Notwithstanding this representation, I did not make up my mind to do as he suggested. He afterward proposed (finding that I would not stir in the matter) that I should allow him to draw up, in his own words, a narrative of the earlier portion of my adventures, from facts afforded by myself, publishing it in the "Southern Messenger" under the garb of fiction. To this, perceiving no objection, I consented, stipulating only that my real name should be retained. Two numbers of the pretended fiction appeared, consequently, in the "Messenger" for January and February (1837), and, in order that it might certainly be regarded as fiction, the name of Mr. Poe was affixed to the articles in the table of contents of the magazine.

The manner in which this ruse was received has induced me at length to undertake a regular compilation and publication of the adventures in question; for I found that, in spite of the air of fable which had been so ingeniously thrown around that portion of my statement which appeared in the "Messenger" (without altering or distorting a single fact), the public were still not at all disposed to receive it as fable, and several letters were sent to Mr. P.'s address, distinctly expressing a conviction to the contrary. I thence concluded that the facts of my narrative would prove of such a nature as to carry with them sufficient evidence of their own authenticity, and that I had consequently little to fear on the score of popular incredulity.

This exposé being made, it will be seen at once how much of what follows I claim to be my own writing; and it will also be understood that no fact is misrepresented in the first few pages which were written by Mr. Poe. Even to those readers who have not seen the "Messenger," it will be unnecessary to point out where his portion ends and my own commences; the difference in point of style will be readily perceived.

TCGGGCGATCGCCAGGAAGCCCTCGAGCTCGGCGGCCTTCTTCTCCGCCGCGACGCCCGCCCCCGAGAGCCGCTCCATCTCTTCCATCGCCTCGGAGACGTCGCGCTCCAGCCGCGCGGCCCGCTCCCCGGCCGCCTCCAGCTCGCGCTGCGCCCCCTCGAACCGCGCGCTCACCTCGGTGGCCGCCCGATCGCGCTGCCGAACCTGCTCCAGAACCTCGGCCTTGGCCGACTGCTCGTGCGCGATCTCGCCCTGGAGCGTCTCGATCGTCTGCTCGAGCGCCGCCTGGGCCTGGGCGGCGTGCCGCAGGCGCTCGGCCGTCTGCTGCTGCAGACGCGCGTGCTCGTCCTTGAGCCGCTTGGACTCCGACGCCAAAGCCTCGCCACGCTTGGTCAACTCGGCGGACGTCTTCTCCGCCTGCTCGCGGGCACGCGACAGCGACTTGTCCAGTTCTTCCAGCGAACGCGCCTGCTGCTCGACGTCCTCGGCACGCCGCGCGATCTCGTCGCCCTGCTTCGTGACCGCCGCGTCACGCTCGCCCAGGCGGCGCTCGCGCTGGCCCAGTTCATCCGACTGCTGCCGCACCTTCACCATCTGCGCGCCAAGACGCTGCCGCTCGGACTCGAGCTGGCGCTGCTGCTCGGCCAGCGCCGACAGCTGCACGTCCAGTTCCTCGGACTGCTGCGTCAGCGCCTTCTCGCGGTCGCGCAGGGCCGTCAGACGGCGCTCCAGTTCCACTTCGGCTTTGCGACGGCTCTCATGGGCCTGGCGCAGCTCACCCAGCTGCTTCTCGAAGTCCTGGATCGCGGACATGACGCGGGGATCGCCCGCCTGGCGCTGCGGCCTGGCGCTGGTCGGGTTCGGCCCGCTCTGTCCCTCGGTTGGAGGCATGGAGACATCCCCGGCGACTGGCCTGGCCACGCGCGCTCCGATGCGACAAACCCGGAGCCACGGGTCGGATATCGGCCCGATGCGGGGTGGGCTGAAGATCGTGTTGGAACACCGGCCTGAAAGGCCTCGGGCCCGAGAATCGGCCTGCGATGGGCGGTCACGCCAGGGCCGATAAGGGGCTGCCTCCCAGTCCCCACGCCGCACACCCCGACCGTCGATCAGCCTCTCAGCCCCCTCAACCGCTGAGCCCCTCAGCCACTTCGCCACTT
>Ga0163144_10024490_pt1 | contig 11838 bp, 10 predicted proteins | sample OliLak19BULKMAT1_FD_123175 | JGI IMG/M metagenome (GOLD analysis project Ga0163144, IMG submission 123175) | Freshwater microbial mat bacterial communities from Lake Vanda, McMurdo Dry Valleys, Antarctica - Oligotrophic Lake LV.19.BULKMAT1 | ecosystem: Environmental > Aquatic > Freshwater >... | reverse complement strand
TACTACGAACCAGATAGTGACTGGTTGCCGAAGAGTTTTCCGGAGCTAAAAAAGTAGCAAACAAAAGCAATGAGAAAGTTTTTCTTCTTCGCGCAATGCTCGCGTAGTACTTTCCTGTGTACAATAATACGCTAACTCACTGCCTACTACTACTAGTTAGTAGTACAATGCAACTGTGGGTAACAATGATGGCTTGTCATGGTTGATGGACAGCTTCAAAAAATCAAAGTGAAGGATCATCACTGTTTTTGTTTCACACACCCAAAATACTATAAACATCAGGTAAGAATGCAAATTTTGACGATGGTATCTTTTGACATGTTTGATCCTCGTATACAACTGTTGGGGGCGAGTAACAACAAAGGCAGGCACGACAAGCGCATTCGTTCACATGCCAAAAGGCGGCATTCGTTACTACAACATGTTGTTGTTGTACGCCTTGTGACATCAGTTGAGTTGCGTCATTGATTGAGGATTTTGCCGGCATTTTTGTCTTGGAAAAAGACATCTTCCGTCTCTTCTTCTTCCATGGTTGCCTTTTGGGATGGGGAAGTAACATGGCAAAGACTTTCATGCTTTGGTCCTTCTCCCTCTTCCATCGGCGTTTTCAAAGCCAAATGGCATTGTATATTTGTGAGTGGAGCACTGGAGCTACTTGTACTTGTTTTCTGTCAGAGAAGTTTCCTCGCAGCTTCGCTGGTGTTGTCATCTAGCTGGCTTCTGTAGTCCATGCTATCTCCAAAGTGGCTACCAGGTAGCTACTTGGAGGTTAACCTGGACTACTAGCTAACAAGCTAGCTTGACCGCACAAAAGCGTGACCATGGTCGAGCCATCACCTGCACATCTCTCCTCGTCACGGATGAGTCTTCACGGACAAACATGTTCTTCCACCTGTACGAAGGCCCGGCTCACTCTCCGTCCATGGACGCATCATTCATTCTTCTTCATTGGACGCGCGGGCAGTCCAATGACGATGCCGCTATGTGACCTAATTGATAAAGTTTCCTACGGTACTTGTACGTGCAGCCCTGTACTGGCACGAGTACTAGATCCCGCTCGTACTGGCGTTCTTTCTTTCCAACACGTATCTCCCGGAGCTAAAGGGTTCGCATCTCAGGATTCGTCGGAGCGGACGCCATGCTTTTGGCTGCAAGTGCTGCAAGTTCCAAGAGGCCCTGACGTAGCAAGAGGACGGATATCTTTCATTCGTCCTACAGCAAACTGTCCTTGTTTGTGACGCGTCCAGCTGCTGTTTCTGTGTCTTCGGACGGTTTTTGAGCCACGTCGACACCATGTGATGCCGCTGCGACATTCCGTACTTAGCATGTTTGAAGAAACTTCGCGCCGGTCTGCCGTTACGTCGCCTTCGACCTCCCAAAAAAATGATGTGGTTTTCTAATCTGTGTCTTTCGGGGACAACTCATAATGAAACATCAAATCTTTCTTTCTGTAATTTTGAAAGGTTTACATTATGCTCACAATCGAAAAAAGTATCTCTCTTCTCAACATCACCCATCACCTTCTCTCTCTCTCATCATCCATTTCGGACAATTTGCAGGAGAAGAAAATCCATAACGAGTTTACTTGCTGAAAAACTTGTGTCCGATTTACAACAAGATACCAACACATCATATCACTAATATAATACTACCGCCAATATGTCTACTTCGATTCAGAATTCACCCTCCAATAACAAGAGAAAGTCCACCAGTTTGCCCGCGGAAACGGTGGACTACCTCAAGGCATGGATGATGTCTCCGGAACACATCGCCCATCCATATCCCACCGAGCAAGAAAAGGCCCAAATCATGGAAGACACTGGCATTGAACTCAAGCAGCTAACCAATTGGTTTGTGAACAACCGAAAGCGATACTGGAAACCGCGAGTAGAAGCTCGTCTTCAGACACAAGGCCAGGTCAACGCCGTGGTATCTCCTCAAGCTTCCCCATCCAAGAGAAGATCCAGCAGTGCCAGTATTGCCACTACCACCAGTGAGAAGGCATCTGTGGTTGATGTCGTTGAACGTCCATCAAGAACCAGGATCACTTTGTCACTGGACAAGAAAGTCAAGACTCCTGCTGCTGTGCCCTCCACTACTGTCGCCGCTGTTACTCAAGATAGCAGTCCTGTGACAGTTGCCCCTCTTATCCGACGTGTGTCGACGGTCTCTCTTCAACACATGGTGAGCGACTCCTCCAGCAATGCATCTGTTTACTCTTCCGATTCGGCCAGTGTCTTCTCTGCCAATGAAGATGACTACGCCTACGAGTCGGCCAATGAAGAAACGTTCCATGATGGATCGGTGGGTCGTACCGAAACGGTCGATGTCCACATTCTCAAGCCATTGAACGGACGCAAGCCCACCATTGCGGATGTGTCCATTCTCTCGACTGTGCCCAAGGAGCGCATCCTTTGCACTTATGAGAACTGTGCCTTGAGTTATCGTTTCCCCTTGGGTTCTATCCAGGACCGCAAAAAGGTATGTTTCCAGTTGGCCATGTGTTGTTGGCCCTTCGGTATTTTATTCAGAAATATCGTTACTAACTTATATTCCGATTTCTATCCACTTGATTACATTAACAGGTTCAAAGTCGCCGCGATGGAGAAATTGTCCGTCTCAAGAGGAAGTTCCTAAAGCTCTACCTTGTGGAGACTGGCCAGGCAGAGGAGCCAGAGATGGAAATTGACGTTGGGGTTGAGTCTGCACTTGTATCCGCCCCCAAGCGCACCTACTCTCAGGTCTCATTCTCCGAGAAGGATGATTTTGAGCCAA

-A.G Pym

Within the logic of the passage, Edgar Allen Poe functions as _______________.

Possible Answers:

the narrator of passage

a character with whom the narrator has had a dispute

a character whom the narrator uses as an example of honest dealing and positivity

None of these

Correct answer:

a character with whom the narrator has had a dispute

Explanation:

This question queries your fundamental understanding of the internal narrative logic of a work of fiction. In real life, Edgar Allen Poe is the author of this piece, and it is a work of fiction. Within the logic of the piece, however, the character of Arthur Gordon Pym is functioning as the narrator and author of the work, while Poe functions as a character within that work. This can be a bit confusing, but think about it: the passage is written in the first person, and Edgar Allen Poe is referred to in the third person; he cannot be the narrator.

So, the only question left for us here is to ascertain how Poe is characterized. The answer is to be found in the 5th paragraph, which firmly establishes that Pym believes that Poe betrayed their agreement by putting his own name on the account of seafaring adventures. Poe is thus a character with whom the narrator has had a dispute.

Example Question #2 : Reading: Literature

Passage adapted from Rime of the Ancient Mariner by Samuel Taylor Coleridge (1798)

There passed a weary time. Each throat
Was parched, and glazed each eye.
A weary time! a weary time!
How glazed each weary eye,
When looking westward, I beheld
A something in the sky.

At first it seemed a little speck,
And then it seemed a mist:
It moved and moved, and took at last
A certain shape, I wist.

A speck, a mist, a shape, I wist!
And still it neared and neared:
As if it dodged a water-sprite,
It plunged and tacked and veered.

With throats unslaked, with black lips baked,
We could not laugh nor wail;
Through utter drought all dumb we stood!
I bit my arm, I sucked the blood,
And cried, A sail! a sail!

With throats unslaked, with black lips baked,
Agape they heard me call:
Gramercy! they for joy did grin,
And all at once their breath drew in,
As they were drinking all.

See! see! (I cried) she tacks no more!
Hither to work us weal;
Without a breeze, without a tide,
She steadies with upright keel!

The western wave was all a-flame
The day was well nigh done!
Almost upon the western wave
Rested the broad bright Sun;
When that strange shape drove suddenly
Betwixt us and the Sun.

And straight the Sun was flecked with bars,
(Heaven's Mother send us grace!)